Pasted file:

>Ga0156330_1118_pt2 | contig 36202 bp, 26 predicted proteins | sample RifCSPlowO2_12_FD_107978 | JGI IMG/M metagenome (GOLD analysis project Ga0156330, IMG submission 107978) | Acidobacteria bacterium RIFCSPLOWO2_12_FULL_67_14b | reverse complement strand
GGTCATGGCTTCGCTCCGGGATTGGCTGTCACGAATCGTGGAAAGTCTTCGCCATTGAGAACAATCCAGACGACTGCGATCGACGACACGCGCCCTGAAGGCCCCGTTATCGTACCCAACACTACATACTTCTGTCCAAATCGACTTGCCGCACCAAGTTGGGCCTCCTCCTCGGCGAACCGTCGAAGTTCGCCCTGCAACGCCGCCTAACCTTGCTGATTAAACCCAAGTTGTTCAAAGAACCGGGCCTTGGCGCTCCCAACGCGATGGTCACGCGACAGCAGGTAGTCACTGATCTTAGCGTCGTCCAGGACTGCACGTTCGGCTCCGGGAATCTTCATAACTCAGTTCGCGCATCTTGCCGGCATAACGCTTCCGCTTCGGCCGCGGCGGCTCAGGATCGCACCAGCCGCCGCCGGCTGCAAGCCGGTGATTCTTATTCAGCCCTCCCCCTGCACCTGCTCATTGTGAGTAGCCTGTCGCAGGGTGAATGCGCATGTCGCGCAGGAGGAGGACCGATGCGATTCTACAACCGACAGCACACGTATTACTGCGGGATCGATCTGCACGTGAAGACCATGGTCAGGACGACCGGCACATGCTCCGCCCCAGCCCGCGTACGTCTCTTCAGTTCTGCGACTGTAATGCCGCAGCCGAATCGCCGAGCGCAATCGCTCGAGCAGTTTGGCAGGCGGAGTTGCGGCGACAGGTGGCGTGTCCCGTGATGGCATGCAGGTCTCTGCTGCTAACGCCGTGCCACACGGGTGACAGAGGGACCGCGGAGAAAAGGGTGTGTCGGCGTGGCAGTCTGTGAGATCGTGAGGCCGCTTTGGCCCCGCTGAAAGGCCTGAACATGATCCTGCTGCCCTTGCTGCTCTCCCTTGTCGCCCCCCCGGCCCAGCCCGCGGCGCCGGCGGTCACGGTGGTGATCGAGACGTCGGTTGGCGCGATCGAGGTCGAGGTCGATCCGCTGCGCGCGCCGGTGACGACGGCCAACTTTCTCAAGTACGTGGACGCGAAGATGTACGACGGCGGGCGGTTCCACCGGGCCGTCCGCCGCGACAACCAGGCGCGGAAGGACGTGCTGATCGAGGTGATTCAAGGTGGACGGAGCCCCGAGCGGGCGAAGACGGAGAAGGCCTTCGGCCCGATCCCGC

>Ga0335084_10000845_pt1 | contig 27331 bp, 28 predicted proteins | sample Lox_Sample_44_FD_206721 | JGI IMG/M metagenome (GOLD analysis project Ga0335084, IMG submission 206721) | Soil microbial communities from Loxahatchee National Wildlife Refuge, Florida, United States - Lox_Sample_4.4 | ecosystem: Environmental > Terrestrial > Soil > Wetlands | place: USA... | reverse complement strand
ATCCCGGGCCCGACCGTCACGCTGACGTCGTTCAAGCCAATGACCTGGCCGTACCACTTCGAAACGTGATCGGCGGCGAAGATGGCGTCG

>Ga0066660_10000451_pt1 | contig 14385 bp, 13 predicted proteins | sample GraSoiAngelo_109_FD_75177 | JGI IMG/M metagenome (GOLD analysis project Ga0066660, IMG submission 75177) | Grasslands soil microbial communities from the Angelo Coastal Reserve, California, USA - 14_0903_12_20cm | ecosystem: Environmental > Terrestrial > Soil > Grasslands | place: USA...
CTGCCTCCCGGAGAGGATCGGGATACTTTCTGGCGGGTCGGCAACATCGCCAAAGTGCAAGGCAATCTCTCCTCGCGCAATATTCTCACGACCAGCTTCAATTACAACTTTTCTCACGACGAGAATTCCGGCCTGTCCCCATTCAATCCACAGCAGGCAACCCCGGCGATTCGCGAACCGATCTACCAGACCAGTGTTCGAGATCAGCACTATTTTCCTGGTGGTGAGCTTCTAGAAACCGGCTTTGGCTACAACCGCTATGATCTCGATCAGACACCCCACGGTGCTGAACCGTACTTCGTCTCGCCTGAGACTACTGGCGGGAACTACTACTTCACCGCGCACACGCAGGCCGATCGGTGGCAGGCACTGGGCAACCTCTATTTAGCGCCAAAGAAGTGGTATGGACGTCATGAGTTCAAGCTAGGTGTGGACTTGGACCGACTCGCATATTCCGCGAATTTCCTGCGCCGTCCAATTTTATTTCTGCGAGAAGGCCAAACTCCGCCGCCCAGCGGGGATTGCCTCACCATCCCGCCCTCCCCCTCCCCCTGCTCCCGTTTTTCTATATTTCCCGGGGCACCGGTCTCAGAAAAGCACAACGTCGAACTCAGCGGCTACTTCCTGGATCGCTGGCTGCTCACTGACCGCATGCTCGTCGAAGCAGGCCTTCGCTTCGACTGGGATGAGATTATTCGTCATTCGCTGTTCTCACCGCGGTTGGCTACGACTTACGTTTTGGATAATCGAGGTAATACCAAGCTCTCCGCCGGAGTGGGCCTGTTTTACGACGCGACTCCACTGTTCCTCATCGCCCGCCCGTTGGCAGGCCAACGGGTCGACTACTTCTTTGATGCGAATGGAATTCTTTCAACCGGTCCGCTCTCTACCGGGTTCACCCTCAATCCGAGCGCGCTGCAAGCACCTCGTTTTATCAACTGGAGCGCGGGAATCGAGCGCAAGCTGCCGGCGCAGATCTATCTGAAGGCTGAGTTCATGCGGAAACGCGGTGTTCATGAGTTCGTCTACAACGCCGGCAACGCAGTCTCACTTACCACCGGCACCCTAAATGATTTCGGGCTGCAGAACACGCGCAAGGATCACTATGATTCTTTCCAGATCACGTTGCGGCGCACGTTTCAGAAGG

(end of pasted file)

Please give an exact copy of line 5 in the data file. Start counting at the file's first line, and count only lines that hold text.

>Ga0066660_10000451_pt1 | contig 14385 bp, 13 predicted proteins | sample GraSoiAngelo_109_FD_75177 | JGI IMG/M metagenome (GOLD analysis project Ga0066660, IMG submission 75177) | Grasslands soil microbial communities from the Angelo Coastal Reserve, California, USA - 14_0903_12_20cm | ecosystem: Environmental > Terrestrial > Soil > Grasslands | place: USA...